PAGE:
tragedies, but even personal tragedy and total alienation.in the
“Semainier de l’incertitude” he wrote (in english):

“Biology is our doom and since we lack the spirit our means
require, no spirit is to be expected neither from our worn-out tradition
nor from our everlasting sacrifice. The end of ideology will never
affect Racialism, physical differencies now undo the strongest
arguments, there is no place left for reason, where the outside is seen
as the man as a whole. If man is immersed in his physical appearance,
there is no liberty at all, no spirit saves us from the alien looks and
we become not what we perhaps are, but only what we seem, in spite of
our deepest self.There will soon be no space left for mitigate rampant
fanaticism and racial creed might be the worst, owing to it’s simplicity
and the good faith it gives to common man. We cannot gainsay prejudice
if it agrees with common sense and common sense worship simplicity, in
spite of reason, history, moral and faith.What we become is useless and
we are of no avail, if we don’t seem what others might approve.”

As noted before, Caraco was an atheist and saw monotheism as a
disgrace. He hadn’t this view because of the rampant positivism of our
days (which in my opinion is in fault, but here I digress) but because
of the absurdity and the suffering which every life carries, and because
of the chaos that he saw to reign both in the world and in the very
heart of man. He was cruel and misantrophic towards the masses, but felt
admiration and respect toward the great men, which saw as the only
light of the world. Again, let’s read what Caraco has written:

“if there is a God, chaos and death will appear among it’s
attributes, if God doesn’t exist, it changes nothing, for chaos and
death will be self-sufficient until the end of time.It doesn’t matter
what it’s praised, we are all victims of caducity and dissolution, it
doesn’t matter what is adored because this can’t help in avoiding
anything, the good and the bad have only one common destiny, a common
abyss which hosts saints and monsters, the idea of right and wrong is
nothing but a delirium, at which we cling for convenience.”
(Handbook of Chaos)

“The will to live isn’t the art of living, between the two there
is the will of death, the well-known country in which heroes, saints,
thinkers, artists and all the people to who my book is destined: the men
of good manner and of courteus spirit meet. They share the contempt for
the banality and the taste for the free servitude, they surely can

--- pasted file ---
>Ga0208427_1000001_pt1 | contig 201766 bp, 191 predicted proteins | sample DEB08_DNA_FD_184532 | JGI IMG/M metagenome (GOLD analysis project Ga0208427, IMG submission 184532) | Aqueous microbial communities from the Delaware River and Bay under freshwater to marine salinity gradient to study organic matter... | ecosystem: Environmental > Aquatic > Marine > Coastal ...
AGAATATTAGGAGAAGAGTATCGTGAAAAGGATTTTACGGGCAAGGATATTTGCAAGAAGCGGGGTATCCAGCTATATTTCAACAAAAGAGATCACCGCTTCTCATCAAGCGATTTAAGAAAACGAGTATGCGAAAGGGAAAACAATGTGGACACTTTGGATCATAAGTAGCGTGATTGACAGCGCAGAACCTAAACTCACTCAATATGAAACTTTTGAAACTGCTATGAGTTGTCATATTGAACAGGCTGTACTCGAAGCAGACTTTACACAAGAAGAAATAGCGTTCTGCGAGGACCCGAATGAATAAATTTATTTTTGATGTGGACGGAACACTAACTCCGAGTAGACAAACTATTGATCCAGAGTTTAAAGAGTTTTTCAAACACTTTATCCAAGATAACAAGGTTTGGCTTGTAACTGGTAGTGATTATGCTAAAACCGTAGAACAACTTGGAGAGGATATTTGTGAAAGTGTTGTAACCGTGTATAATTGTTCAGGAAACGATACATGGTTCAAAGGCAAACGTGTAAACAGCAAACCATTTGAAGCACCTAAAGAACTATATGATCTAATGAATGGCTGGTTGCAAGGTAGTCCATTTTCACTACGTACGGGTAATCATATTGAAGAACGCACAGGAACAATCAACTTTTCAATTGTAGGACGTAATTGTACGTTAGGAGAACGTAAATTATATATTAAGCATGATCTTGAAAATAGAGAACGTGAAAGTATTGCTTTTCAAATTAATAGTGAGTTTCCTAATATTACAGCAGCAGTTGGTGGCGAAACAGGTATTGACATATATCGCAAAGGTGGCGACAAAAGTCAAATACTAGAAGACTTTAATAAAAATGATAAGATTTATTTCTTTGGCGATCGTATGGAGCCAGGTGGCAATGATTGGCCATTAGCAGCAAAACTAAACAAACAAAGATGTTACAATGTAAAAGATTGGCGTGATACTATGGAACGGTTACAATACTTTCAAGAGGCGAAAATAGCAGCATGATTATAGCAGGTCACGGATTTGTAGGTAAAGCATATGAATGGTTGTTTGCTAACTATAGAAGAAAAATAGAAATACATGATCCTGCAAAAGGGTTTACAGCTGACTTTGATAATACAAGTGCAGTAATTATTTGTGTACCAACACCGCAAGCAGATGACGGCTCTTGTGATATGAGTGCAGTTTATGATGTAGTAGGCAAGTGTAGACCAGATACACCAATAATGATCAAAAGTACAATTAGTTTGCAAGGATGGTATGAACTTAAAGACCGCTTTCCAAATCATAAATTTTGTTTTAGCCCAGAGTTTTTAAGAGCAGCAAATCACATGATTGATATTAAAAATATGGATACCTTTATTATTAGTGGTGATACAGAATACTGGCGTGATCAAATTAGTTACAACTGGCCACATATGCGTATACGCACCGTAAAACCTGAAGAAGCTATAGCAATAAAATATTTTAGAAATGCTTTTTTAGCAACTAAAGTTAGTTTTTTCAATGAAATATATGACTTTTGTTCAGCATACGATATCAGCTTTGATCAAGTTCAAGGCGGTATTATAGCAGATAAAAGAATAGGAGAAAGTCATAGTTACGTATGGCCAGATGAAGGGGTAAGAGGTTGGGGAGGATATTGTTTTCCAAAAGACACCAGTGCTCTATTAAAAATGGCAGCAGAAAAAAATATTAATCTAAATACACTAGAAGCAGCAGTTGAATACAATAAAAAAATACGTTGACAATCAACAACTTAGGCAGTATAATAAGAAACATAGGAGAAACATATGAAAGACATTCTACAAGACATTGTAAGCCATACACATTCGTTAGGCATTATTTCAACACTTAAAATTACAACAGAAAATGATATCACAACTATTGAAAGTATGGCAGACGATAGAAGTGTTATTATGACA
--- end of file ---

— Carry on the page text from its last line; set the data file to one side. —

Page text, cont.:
oppose one another in principles, but they resemble each other for the
cointanment of their ideas; from this the admiration that they feel for
each other.” (Man of the world)

“Faith isn’t a value, it’s a need; the Spirit – which is never a
need – it’s the value par excellence, it’s the common denominator
between all the values, their consolidating element.”
(Man of the world)

As you can see, Caraco is a very strange and uncommon thinker, this
trait was one of main elements that drove me to write this article.I
hope to have given you a good introduction and to have stimulated your
curiosity for this unusual thinker, a very complicated and tormented
man, but also a genius for sure.

I hope that one day Caraco will be translated at least to English. If
you want to know more, I suggest you to check the very beautiful essay
that Billè wrote about Caraco, it can be found in the links.

In conclusion, I’d like to translate one more aphorism from “Ma Confession”:

“My Anima is the Mater Gloriosa and my Animus – yes – it’s the
Author of my books, the hidden God in the central nucleus of stone, of
flame and of ice.”

 

ADDENDUM (14 October 2016)

A long time has passed since I wrote the first draft of this article on Albert Caraco, a very little known, even less translated and nearly forgotten nihilistic of the XXth century, and the biggest exponent, along with Emile Cioran, of a form of nihilism with very a strong gnostic echo in it.

The article I wrote has indeed, against my toughts at the time, got a good reception, a sign that the strange fascination I felt for this strange man when I discovered it, nearly by chance, many years ago, wasn’t only mine but on the contrary, Caraco, his tought, his harsh life and the problems he posed could attract a quite big (relatively speaking, of course) number of people.
When I read Caraco for the first time, he stuck a deep impression on me: he got an impressive lucidity about many of the problems of the contemporary age, at his time only in an embrionic state and later grown bigger and bigger with the years, he also got a very elegant and refined way of writing, piercing with no mercy and very dramatic, and he achieved a strange synthesis of the logical-rational tought pushed to it’s analytical limits, and an explosion, a visionary volcano of ancient and mythical images, all of it grown with an impressive and incredibly vast erudition.